Using Makefile(s) for Go

We’ve been using make as a build tool for one of our project at HackerRank which is written in Go and it has been working out fairly well. In this post, I’ll point out a few features and intricacies of GNU Make we’ve used which eventually improved the overall productivity of members in our team.

make is a simple utility which detects which part of a large project needs to be recompiled and executes user-defined commands to carry out compilation or other required actions. It’s also widely used a build tool wherein you specify a set of commands to be run which you inherently used to write on the command-line repeatedly. The latter is what the rest of this post is about.

For the purpose of this post, we’ll assume we are working on a Go project, stringifier and will be writing a Makefile for the same which is also named Makefile.

These are two actions that go programmers use pretty frequently, so let’s add these targets to our Makefile:

build:
	go build -o stringifier main.go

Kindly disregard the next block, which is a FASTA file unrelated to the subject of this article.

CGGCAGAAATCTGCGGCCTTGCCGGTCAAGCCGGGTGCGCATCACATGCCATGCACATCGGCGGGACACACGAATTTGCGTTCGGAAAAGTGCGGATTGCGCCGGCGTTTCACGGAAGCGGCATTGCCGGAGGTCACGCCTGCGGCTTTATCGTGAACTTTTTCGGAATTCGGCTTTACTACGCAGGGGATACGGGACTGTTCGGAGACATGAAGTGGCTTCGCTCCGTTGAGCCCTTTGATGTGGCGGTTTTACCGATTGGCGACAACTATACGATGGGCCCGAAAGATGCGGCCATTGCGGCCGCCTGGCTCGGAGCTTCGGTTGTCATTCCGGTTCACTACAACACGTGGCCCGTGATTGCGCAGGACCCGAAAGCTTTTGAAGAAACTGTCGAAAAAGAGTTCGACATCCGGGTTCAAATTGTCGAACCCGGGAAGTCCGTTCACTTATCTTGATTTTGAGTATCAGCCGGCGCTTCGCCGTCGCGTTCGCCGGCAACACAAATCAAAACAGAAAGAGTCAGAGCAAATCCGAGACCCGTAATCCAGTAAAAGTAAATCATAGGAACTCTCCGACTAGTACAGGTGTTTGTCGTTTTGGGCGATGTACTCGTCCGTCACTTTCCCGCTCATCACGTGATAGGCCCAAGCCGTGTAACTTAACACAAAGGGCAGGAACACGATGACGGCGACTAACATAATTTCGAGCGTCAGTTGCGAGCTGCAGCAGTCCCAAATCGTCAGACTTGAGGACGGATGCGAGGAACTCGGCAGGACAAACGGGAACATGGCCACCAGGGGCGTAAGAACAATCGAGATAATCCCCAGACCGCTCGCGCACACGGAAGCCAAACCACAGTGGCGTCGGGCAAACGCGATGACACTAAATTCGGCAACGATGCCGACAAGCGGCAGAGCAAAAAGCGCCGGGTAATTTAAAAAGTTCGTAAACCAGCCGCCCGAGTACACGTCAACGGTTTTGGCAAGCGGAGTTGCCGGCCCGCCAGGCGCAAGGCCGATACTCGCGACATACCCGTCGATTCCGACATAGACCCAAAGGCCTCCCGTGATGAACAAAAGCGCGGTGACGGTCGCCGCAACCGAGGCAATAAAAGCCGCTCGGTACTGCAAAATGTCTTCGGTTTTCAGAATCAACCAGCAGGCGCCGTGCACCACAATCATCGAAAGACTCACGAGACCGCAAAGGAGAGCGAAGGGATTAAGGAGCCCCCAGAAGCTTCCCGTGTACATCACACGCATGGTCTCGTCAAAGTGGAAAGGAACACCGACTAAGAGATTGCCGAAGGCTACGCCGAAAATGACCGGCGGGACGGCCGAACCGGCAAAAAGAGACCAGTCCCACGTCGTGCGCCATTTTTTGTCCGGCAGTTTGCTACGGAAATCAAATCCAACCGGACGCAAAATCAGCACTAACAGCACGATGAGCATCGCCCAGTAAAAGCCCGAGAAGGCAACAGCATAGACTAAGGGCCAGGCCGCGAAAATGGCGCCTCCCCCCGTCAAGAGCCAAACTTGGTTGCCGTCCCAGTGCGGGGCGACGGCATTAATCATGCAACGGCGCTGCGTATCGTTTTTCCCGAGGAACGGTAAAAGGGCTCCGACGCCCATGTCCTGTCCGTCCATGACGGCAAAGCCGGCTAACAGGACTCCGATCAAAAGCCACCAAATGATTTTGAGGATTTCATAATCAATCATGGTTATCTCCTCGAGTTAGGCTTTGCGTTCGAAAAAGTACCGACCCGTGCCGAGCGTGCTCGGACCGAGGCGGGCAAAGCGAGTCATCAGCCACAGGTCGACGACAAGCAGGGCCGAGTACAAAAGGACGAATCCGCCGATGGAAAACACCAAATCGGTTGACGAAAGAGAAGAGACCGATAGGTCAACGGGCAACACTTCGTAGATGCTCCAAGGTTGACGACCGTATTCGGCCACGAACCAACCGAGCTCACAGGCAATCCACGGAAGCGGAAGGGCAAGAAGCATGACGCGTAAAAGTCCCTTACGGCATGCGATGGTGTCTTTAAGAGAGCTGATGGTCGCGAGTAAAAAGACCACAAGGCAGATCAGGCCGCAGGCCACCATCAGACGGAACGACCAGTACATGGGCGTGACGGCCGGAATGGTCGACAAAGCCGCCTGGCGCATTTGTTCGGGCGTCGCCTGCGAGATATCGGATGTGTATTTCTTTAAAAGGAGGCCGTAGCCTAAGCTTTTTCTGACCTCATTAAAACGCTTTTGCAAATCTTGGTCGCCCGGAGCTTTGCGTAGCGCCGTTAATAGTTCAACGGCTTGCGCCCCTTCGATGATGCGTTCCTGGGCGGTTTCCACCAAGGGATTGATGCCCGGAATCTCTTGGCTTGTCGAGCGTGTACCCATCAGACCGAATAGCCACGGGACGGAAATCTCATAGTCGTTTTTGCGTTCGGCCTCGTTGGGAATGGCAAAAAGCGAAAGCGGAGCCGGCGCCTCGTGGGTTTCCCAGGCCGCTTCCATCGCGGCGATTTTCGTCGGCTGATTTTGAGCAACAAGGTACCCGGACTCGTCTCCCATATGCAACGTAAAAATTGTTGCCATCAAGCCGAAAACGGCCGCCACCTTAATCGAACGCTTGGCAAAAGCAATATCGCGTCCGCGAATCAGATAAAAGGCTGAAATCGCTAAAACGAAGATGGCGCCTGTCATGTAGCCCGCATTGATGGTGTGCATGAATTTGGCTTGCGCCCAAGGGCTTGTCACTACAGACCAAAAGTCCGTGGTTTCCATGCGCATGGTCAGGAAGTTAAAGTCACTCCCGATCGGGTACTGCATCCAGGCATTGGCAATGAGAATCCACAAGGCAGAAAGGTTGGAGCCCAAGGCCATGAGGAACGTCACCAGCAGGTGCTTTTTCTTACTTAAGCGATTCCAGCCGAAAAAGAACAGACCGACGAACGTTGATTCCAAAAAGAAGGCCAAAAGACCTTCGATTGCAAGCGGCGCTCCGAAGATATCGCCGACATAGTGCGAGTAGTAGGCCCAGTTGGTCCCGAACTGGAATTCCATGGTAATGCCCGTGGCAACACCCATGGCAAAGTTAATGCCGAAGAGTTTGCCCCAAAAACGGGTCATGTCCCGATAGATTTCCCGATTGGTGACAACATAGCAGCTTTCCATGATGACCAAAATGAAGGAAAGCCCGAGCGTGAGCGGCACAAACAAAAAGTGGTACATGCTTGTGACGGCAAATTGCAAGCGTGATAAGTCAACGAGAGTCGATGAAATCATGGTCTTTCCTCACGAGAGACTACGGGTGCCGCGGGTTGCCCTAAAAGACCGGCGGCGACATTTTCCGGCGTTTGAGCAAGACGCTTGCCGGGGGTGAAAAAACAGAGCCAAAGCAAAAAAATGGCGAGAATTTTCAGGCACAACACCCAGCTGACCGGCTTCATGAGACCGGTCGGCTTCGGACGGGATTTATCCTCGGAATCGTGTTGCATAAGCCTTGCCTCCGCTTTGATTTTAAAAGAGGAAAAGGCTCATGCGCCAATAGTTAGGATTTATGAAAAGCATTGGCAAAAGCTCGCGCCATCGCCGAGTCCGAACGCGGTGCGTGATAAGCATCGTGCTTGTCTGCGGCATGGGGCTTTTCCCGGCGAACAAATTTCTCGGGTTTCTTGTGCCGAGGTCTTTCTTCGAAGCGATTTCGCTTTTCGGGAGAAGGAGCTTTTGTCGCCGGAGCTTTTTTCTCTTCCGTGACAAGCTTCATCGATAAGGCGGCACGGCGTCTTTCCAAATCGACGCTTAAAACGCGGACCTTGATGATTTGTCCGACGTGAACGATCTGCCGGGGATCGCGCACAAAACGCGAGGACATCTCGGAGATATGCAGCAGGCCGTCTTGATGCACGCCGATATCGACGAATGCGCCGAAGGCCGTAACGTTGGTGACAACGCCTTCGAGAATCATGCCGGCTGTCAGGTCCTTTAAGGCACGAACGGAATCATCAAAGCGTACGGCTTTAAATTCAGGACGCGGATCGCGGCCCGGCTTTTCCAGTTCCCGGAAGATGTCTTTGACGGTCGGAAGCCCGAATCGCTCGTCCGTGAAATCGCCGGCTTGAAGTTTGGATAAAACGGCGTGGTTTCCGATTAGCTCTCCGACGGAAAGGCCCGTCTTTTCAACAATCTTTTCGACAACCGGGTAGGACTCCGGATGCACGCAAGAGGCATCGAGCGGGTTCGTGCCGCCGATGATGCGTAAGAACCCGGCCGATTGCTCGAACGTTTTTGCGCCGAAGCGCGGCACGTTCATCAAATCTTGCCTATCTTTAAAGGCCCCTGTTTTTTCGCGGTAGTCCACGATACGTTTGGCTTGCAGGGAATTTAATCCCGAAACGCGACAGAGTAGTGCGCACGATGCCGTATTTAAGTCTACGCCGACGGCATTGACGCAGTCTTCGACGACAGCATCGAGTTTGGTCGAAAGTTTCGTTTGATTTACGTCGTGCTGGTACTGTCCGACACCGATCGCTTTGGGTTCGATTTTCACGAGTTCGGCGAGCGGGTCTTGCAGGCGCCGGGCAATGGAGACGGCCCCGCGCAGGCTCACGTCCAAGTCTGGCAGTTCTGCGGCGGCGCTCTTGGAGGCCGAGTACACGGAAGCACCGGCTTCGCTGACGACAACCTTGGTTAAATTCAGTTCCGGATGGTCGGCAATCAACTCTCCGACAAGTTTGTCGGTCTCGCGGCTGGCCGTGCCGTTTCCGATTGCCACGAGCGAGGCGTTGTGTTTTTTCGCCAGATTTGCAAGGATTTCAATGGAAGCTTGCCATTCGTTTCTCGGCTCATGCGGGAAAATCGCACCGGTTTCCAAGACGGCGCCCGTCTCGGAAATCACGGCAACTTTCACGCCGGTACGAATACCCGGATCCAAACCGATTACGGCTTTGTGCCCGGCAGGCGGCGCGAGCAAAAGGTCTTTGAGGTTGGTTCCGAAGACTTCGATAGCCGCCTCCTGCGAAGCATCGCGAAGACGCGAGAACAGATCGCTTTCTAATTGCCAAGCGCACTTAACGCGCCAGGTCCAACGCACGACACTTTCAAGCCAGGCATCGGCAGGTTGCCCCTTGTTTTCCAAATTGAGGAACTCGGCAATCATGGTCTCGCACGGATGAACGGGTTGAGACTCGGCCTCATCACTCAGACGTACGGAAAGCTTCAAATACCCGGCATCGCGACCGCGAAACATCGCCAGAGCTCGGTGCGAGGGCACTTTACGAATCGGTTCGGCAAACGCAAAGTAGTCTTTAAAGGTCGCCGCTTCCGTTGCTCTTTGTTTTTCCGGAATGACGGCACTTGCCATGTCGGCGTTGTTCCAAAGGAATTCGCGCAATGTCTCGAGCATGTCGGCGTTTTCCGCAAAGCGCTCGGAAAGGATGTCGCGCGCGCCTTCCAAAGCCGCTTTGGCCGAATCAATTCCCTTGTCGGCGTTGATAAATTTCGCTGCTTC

run:
	go run -race main.go

I added the -race flag to the run command because it detects race conditions in your go code when you run it which is an otherwise unpleasent exercise.

After building the binary and running the application just fine, let’s make sure we are cleaning the binaries before proceeding with anything else. Our updated Makefile should look something like this:

build:
	go build -o stringifier main.go

run:
	go run -race main.go

clean:
	rm -rf stringifier

There are two things we can improve upon here, first, we are explicitly reusing our application name, it’s natural that our application name will be used in a myriad of places throughout our Makefile, we should reuse that. Second, we need to run the clean rule before we go ahead and build our application every time, let’s fix these:

APP=stringifier


build: clean
	go build -o ${APP} main.go

run:
	go run -race main.go

clean:
	rm -rf ${APP}

Looks much cleaner, doesn’t it? You can define Makefile variables at the top and make will automatically expands them when you invoke the make command.

By design, make executes the rule if one of the prerequisites or the target file has been changed. But since we are are not relying on the ability of make to detect file changes, we are putting ourselves in a potential pit.

Imagine that there’s a file in our project directory named build, again this is a hypothetical situation. In this case, when you run make build, make will check for changes to the file build and it’s prerequisites which there are none and hence won’t execute the recipe which is not what we want. We might end up using the existing binary for our use, which is misleading and a road to a lot of confusion down the road.

To avoid this problem, you can specify the target in question to be “phony” by specifying it as a prerequisite to the special target .PHONY: